A few examples:

  1. A creationist and an evolutionist want to save an endangered bee species. The creationist remarks about how bees were 'created' to pollinate plants. The evolutionist no longer wants to work with the creationist.

  2. A man and woman are discussing how to promote equality between the sexes in the workplace. At some point, the woman complains about the 'manosphere'. This discourages the man from participating in the movement, he feels attacked by use of that term.

  3. A pro-life woman and a pro-choice woman want to help out single mothers. The pro-lifer says single mothers are people that didn't 'murder' their babies. The pro-choicer sees that as an accusation, since she supports abortion as an option.

In all the examples, the word in quotes divides the people, hindering the cause. What do we call those words? In each situation, neutral language could have been used, or the word wasn't necessary to describe the cause.

If my examples are offensive to anyone, please help me improve them.

  • 8
    "single-word-request" always seems to divide people here.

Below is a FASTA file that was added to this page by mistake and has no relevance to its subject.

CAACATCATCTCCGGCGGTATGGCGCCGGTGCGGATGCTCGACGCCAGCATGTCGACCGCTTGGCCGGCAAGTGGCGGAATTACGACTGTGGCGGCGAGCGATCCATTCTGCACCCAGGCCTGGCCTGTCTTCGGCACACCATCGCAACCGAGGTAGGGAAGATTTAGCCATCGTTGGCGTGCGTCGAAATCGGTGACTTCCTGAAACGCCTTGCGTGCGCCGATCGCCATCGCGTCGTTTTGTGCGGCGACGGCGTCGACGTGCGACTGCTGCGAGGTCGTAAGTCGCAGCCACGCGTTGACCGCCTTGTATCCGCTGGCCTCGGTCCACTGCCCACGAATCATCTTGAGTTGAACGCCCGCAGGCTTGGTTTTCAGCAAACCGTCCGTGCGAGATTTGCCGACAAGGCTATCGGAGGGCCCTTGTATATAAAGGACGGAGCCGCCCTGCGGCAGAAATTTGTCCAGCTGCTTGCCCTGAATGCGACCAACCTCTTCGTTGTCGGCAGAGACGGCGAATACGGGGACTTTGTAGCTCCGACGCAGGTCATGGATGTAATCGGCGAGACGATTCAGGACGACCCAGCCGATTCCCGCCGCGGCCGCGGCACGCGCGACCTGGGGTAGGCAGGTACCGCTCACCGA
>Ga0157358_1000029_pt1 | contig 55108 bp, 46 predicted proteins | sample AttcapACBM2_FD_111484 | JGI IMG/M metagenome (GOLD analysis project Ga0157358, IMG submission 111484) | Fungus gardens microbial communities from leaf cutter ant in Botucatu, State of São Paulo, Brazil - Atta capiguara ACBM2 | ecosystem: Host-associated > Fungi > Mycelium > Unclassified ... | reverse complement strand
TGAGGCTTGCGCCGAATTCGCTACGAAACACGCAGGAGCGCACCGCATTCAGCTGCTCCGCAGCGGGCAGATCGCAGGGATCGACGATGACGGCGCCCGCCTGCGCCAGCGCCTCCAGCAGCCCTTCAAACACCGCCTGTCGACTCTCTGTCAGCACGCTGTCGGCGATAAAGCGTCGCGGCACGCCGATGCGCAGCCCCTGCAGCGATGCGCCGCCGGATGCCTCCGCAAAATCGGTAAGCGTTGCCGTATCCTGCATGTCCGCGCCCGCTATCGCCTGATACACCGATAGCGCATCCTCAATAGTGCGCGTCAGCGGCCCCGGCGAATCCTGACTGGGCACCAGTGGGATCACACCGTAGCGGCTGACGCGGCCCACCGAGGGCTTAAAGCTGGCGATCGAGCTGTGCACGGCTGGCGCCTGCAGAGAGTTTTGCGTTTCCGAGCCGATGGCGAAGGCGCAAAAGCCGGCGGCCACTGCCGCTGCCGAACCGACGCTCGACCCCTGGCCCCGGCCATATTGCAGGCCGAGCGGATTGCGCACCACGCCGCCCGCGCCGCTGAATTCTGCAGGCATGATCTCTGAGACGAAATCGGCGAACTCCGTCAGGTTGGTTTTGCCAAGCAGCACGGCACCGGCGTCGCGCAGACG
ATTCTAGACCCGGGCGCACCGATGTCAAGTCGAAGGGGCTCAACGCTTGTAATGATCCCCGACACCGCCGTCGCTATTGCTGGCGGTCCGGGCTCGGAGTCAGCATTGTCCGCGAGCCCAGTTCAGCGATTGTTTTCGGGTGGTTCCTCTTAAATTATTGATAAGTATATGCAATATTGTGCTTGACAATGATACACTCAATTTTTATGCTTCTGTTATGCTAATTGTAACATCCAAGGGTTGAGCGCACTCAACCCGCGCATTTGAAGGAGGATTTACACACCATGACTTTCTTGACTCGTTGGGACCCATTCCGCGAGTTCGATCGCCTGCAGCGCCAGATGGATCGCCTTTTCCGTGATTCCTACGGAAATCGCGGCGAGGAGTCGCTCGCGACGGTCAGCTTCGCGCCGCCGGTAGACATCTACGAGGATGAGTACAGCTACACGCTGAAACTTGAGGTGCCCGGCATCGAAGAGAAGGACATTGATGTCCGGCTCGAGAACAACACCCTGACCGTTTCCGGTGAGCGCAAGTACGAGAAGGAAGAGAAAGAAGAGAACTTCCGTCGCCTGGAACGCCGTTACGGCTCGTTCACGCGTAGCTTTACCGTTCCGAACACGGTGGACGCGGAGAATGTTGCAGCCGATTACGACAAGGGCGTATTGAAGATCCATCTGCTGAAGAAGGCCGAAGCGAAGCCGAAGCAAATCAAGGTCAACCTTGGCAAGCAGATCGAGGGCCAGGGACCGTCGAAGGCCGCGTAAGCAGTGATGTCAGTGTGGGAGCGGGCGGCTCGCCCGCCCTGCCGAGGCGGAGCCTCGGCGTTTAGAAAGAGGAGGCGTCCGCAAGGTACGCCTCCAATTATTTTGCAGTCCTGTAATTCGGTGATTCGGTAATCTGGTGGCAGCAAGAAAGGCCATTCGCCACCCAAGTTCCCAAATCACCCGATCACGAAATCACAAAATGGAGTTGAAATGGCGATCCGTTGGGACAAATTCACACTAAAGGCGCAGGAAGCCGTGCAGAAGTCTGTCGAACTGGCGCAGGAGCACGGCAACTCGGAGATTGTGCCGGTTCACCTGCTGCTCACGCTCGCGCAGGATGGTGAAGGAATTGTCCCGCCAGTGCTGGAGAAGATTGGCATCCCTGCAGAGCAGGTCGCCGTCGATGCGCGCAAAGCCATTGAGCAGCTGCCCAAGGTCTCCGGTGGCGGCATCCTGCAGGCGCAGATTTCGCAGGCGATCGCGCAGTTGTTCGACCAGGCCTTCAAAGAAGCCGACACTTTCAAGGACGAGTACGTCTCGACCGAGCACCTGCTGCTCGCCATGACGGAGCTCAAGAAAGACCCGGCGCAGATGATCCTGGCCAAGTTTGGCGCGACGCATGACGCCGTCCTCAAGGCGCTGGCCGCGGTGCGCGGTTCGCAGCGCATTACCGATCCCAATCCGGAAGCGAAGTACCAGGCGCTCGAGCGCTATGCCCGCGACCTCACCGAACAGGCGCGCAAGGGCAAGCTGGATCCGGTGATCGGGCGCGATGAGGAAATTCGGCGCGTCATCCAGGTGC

– Hot Licks
    Mar 27, 2015 at 21:22
  • It is very often impossible to find terminology which is "neutral" and not "offensive" to one side or the other.
    – Hot Licks
    Mar 27, 2015 at 21:35
  • 2
    Hot-button words. But it is not the words that have that quality; it is the people who respond to them. A particular word may be a hot-button word for Person A but not for Person B or not for most people.
    – Drew
    Mar 28, 2015 at 1:31
  • I'd like to suggest that dividing people is a feature, not a bug. Any terminology whatsoever is designed to divide people into those who are in favor, and those who are opposed. The three examples you cite are all ones that divide two groups that might otherwise have been inclined to be allies. We can call that "unhelpful" divisiveness. I'd like to further suggest that, in some cases, the two groups will realize that their division is not fundamental, and devise wording that they can both live with. In other cases, they will realize that they were never natural allies to begin with. Mar 28, 2015 at 14:07